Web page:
Drusilla Modjeska – Second Half First

Over the holidays I have been browsing through many books, one of which I won’t review here. Helen Garner’s One Day I’ll Remember This is the second excerpt from her journals to be published and covers the years 1987 to 1995. Years in which she had a relationship with the writer Murray Bail, whom she eventually married and divorced.

I won’t be reviewing the Garner book, even though there was much about the writing that appealed to me (being a journal keeper myself). Like many women of my generation, I can’t forgive her book The First Stone, where she (rather dishonestly in my opinion) attacks the young women who made a complaint about inappropriate behaviour of the Master of their university college. And then there was The Spare Room and This House of Grief – The Story of a Murder Trail, both of which, for me, had serious issues. But her journals have some honest observations and show the high value she gives to friendship and family, and the humble beauties of everyday life.

In the latest edition of her journals, she often speaks of a friend E with whom she stays, and who gives her friendship and support during her rather doomed affair with Bail. Later I discovered this friend was Drusilla Modjeska, a writer a little younger than Garner, but moving in the same circles and of the same mind. I worked out this connection because Modjeska had written a book, Stravinsky’s Lunch, about two women painters, Grace Cossington-Smith and Stella Bowen. In her diaries Garner describes a lunch with Murray Bail and a male friend and she and a female friend, now revealed as Modjeska, where the males applauded the story of Stravinsky demanding silence from the women in his household at lunch, so his creativity could flow uninterrupted. The implication seemed to follow that the work of men should have primacy over the work of women. Why Garner was so in love with a misogynistic mansplaining male is hard to understand but Drusilla Modjeska wrote her book to explore this idea.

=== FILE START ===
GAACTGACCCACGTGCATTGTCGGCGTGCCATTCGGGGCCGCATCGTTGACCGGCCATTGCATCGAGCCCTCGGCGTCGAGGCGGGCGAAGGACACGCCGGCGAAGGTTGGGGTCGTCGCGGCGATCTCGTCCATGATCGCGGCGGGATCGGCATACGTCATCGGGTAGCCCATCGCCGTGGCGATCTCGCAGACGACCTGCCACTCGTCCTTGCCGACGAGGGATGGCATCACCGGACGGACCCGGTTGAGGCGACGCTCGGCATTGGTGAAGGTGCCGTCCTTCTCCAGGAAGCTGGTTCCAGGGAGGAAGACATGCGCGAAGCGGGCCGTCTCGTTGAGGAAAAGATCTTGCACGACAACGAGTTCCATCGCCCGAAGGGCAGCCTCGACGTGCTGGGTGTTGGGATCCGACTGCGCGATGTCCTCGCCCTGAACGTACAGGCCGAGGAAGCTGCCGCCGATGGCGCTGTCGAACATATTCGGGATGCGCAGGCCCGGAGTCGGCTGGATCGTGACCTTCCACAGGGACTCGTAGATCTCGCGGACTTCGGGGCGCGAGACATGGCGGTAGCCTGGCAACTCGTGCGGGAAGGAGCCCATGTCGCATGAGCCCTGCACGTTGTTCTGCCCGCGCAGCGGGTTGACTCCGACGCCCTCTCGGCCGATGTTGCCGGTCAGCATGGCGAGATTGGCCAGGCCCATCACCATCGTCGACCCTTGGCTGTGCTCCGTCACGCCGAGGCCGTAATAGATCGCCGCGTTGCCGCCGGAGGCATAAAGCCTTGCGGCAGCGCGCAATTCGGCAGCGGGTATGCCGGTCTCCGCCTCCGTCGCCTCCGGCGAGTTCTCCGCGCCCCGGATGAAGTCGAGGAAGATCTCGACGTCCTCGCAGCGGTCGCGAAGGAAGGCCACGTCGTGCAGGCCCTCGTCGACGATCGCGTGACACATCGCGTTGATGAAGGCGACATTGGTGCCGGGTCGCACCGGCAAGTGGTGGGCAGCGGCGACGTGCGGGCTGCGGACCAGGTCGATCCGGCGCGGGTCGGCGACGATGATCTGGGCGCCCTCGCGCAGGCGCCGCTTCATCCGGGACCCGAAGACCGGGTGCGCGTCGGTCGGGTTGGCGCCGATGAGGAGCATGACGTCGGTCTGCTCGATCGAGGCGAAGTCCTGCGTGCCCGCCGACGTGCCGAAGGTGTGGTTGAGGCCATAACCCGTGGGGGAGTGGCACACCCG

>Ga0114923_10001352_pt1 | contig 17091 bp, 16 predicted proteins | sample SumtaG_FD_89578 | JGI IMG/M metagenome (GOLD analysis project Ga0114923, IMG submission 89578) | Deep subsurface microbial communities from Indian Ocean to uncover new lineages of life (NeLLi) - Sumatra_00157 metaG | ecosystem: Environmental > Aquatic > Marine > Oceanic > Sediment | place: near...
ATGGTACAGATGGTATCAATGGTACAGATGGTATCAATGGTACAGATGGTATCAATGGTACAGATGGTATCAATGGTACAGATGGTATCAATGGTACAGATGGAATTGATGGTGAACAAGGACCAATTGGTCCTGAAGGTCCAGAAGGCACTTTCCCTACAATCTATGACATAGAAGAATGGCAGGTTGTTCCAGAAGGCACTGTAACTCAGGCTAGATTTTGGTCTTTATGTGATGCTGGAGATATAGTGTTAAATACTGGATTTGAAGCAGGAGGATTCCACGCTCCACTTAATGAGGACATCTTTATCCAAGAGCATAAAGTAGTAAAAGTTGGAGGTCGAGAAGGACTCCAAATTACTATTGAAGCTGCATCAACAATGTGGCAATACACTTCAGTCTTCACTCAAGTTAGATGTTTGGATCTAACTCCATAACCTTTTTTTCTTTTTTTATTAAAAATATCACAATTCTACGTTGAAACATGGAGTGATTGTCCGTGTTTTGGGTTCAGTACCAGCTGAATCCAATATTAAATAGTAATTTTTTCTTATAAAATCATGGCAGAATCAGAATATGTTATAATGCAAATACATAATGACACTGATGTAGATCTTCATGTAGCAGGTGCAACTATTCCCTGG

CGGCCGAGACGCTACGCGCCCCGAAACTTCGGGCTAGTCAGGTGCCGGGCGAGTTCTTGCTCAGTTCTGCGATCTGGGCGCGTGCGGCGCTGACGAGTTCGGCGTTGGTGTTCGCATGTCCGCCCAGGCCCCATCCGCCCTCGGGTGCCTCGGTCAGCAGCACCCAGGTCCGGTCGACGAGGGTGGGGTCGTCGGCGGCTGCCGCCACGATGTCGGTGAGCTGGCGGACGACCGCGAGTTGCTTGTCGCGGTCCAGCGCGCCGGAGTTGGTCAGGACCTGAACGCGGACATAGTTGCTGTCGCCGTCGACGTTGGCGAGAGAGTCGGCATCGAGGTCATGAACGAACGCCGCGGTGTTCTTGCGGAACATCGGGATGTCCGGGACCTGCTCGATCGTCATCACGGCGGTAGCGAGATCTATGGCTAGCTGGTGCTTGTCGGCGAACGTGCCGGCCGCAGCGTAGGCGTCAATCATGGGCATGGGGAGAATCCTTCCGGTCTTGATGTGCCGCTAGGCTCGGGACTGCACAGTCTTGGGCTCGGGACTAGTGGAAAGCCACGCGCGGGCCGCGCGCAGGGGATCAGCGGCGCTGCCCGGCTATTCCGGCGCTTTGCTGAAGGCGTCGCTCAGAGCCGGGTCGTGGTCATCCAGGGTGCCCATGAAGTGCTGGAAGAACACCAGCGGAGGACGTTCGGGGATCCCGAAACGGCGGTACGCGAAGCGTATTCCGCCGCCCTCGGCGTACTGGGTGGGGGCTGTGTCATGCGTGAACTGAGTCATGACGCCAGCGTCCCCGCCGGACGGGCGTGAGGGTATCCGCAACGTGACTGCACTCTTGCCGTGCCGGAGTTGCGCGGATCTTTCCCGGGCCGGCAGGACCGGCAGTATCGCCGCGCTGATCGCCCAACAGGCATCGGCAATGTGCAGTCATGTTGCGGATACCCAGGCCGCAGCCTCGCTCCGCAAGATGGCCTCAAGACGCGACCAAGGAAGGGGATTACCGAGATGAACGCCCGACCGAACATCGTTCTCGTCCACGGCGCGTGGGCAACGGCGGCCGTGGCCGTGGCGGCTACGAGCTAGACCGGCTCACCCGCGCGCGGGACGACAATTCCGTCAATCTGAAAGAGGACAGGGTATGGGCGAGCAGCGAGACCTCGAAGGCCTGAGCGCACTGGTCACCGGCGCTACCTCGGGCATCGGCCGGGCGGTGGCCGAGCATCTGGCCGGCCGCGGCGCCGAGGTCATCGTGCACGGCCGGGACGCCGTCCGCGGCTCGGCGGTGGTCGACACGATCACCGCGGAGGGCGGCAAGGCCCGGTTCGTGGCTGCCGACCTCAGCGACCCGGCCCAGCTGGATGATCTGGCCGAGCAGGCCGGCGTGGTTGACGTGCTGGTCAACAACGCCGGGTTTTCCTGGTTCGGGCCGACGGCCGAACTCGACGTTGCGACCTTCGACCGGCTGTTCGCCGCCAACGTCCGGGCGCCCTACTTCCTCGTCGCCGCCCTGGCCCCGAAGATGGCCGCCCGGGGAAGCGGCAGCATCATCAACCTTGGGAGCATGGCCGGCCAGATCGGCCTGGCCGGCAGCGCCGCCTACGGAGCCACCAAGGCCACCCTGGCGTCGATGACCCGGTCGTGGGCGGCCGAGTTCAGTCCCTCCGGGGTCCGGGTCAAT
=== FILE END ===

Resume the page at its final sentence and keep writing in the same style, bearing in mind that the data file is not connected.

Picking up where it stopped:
Her memoir, then, begins with a question. Why do the women of her circle, educated, reasonably well off, with friends and support, all seem to hanker after the perfect relationship with the opposite sex? Garner certainly does, and at the beginning of her memoir, as she is about to turn forty, Modjeska terminates a long-term relationship that is not giving her what she needs.

Men. Oh, they were difficult years, so many of us wounded – them as much as us. But while we had each other and our conversations, our table, the men, many of them it seemed, needed a woman, one particular woman or another, to listen to them, to sympathise. It’s much harder for us, they’d say, with you women wanting to be independent. p 70